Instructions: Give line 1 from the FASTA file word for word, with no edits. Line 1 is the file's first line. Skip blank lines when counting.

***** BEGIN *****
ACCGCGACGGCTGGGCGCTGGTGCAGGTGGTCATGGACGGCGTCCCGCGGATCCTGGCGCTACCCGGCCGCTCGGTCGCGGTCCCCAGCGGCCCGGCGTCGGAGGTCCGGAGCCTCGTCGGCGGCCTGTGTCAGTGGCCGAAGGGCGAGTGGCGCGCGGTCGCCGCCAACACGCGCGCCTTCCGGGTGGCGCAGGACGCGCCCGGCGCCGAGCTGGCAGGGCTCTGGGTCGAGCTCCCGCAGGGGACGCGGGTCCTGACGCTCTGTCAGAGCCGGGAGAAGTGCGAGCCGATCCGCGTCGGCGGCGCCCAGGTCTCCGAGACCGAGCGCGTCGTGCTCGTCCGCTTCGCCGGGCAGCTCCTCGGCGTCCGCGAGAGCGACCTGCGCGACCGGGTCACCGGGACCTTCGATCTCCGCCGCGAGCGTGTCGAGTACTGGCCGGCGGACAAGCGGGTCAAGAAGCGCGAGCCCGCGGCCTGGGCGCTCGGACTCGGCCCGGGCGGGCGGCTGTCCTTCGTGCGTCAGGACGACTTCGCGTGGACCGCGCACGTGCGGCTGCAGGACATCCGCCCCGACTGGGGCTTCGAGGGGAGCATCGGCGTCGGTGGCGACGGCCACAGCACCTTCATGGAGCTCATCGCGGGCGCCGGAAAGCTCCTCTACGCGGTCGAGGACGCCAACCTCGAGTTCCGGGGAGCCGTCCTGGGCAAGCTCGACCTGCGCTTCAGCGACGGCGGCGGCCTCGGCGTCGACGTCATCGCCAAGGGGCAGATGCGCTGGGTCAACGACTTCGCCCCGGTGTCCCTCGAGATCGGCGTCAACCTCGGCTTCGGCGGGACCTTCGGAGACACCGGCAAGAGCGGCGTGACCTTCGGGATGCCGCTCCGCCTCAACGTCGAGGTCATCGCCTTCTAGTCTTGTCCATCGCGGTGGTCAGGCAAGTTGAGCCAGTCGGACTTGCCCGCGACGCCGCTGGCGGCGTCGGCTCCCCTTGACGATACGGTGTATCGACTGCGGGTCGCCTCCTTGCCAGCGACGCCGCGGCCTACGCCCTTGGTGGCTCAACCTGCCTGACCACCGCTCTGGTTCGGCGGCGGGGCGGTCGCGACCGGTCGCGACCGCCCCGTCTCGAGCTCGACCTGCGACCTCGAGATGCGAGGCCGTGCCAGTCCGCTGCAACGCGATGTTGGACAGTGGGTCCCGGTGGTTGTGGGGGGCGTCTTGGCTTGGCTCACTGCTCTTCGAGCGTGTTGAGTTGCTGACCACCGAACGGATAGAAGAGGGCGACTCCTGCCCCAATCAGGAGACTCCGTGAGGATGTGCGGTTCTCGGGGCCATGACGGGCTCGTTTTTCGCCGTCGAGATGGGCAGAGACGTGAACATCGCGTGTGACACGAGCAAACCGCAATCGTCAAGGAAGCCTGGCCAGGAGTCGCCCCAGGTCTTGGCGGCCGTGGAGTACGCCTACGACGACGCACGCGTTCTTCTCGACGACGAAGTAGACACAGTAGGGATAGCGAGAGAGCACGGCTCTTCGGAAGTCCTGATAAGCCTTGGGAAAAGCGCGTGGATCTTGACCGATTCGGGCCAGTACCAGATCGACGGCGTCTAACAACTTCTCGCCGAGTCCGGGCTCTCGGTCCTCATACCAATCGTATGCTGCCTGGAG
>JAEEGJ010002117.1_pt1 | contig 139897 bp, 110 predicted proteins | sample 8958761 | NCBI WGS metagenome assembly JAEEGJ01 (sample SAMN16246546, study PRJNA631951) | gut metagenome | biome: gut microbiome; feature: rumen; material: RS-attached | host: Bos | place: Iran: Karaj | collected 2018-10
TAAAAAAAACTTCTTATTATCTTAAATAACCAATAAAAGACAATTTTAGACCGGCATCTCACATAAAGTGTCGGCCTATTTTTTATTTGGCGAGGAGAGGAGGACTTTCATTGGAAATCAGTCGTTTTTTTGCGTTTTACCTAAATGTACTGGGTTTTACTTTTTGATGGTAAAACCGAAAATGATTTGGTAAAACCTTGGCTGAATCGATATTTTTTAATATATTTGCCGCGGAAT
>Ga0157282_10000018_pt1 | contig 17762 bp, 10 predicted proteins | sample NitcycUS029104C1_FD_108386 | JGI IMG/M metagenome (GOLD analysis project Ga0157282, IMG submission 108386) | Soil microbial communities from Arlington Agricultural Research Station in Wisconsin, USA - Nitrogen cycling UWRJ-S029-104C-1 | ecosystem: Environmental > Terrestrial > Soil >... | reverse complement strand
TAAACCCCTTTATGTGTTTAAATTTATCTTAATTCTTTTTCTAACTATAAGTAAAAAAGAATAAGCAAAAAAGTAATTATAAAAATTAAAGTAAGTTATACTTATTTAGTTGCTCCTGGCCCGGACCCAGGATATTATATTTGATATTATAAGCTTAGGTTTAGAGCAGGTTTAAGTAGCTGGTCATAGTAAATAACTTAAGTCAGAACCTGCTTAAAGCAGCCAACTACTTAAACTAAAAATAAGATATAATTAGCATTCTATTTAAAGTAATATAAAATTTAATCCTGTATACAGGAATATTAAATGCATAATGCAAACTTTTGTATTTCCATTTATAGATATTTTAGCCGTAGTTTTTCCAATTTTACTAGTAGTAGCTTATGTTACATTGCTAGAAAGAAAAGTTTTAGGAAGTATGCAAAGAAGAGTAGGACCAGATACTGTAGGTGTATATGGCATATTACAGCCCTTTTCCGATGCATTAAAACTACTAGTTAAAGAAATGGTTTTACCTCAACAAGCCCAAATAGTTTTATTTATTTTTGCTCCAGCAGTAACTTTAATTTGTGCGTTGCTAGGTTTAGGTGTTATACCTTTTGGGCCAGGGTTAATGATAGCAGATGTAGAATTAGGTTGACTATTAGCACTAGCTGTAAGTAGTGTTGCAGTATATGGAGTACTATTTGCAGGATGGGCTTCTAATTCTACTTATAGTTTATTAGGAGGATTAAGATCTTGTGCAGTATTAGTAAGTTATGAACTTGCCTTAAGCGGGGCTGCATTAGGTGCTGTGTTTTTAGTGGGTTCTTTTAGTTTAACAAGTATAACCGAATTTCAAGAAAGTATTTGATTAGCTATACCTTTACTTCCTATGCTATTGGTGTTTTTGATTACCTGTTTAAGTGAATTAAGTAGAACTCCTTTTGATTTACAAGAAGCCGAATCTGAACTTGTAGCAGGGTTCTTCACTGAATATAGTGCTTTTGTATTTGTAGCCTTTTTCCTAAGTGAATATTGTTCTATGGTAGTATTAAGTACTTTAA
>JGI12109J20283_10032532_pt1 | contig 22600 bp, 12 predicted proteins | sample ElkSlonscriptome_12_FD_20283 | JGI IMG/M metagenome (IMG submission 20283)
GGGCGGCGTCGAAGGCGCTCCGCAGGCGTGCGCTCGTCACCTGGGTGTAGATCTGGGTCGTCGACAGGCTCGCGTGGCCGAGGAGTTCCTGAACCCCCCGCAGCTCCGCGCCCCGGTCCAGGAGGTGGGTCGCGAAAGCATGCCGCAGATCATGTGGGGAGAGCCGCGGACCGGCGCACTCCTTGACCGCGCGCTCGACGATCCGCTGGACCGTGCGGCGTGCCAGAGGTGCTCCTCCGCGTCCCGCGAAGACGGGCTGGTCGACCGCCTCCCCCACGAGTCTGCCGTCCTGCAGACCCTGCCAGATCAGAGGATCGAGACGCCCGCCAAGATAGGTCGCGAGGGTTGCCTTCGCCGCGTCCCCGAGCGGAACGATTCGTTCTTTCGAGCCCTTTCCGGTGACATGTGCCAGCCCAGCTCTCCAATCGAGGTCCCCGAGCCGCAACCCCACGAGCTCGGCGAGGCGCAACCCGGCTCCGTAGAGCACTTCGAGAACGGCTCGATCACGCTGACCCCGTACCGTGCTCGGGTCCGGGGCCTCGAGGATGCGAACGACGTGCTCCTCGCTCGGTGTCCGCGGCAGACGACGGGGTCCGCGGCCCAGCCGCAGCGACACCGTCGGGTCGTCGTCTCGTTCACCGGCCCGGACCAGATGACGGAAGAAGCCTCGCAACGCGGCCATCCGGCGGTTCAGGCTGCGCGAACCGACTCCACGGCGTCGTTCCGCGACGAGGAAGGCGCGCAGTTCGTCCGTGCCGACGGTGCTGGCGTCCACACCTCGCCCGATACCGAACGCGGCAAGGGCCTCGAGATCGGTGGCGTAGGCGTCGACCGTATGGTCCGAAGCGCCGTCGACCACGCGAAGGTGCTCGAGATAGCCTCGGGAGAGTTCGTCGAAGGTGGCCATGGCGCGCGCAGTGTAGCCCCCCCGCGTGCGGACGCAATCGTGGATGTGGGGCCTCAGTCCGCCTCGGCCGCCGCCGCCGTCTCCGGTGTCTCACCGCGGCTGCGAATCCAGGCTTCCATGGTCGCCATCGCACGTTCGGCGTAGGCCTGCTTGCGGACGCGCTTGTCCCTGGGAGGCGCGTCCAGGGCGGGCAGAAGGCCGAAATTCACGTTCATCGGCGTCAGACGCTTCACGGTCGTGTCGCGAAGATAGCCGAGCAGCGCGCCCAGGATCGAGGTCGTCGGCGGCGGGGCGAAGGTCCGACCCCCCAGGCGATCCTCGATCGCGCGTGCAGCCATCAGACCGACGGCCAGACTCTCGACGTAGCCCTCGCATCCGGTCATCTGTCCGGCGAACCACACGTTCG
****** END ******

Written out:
ACCGCGACGGCTGGGCGCTGGTGCAGGTGGTCATGGACGGCGTCCCGCGGATCCTGGCGCTACCCGGCCGCTCGGTCGCGGTCCCCAGCGGCCCGGCGTCGGAGGTCCGGAGCCTCGTCGGCGGCCTGTGTCAGTGGCCGAAGGGCGAGTGGCGCGCGGTCGCCGCCAACACGCGCGCCTTCCGGGTGGCGCAGGACGCGCCCGGCGCCGAGCTGGCAGGGCTCTGGGTCGAGCTCCCGCAGGGGACGCGGGTCCTGACGCTCTGTCAGAGCCGGGAGAAGTGCGAGCCGATCCGCGTCGGCGGCGCCCAGGTCTCCGAGACCGAGCGCGTCGTGCTCGTCCGCTTCGCCGGGCAGCTCCTCGGCGTCCGCGAGAGCGACCTGCGCGACCGGGTCACCGGGACCTTCGATCTCCGCCGCGAGCGTGTCGAGTACTGGCCGGCGGACAAGCGGGTCAAGAAGCGCGAGCCCGCGGCCTGGGCGCTCGGACTCGGCCCGGGCGGGCGGCTGTCCTTCGTGCGTCAGGACGACTTCGCGTGGACCGCGCACGTGCGGCTGCAGGACATCCGCCCCGACTGGGGCTTCGAGGGGAGCATCGGCGTCGGTGGCGACGGCCACAGCACCTTCATGGAGCTCATCGCGGGCGCCGGAAAGCTCCTCTACGCGGTCGAGGACGCCAACCTCGAGTTCCGGGGAGCCGTCCTGGGCAAGCTCGACCTGCGCTTCAGCGACGGCGGCGGCCTCGGCGTCGACGTCATCGCCAAGGGGCAGATGCGCTGGGTCAACGACTTCGCCCCGGTGTCCCTCGAGATCGGCGTCAACCTCGGCTTCGGCGGGACCTTCGGAGACACCGGCAAGAGCGGCGTGACCTTCGGGATGCCGCTCCGCCTCAACGTCGAGGTCATCGCCTTCTAGTCTTGTCCATCGCGGTGGTCAGGCAAGTTGAGCCAGTCGGACTTGCCCGCGACGCCGCTGGCGGCGTCGGCTCCCCTTGACGATACGGTGTATCGACTGCGGGTCGCCTCCTTGCCAGCGACGCCGCGGCCTACGCCCTTGGTGGCTCAACCTGCCTGACCACCGCTCTGGTTCGGCGGCGGGGCGGTCGCGACCGGTCGCGACCGCCCCGTCTCGAGCTCGACCTGCGACCTCGAGATGCGAGGCCGTGCCAGTCCGCTGCAACGCGATGTTGGACAGTGGGTCCCGGTGGTTGTGGGGGGCGTCTTGGCTTGGCTCACTGCTCTTCGAGCGTGTTGAGTTGCTGACCACCGAACGGATAGAAGAGGGCGACTCCTGCCCCAATCAGGAGACTCCGTGAGGATGTGCGGTTCTCGGGGCCATGACGGGCTCGTTTTTCGCCGTCGAGATGGGCAGAGACGTGAACATCGCGTGTGACACGAGCAAACCGCAATCGTCAAGGAAGCCTGGCCAGGAGTCGCCCCAGGTCTTGGCGGCCGTGGAGTACGCCTACGACGACGCACGCGTTCTTCTCGACGACGAAGTAGACACAGTAGGGATAGCGAGAGAGCACGGCTCTTCGGAAGTCCTGATAAGCCTTGGGAAAAGCGCGTGGATCTTGACCGATTCGGGCCAGTACCAGATCGACGGCGTCTAACAACTTCTCGCCGAGTCCGGGCTCTCGGTCCTCATACCAATCGTATGCTGCCTGGAG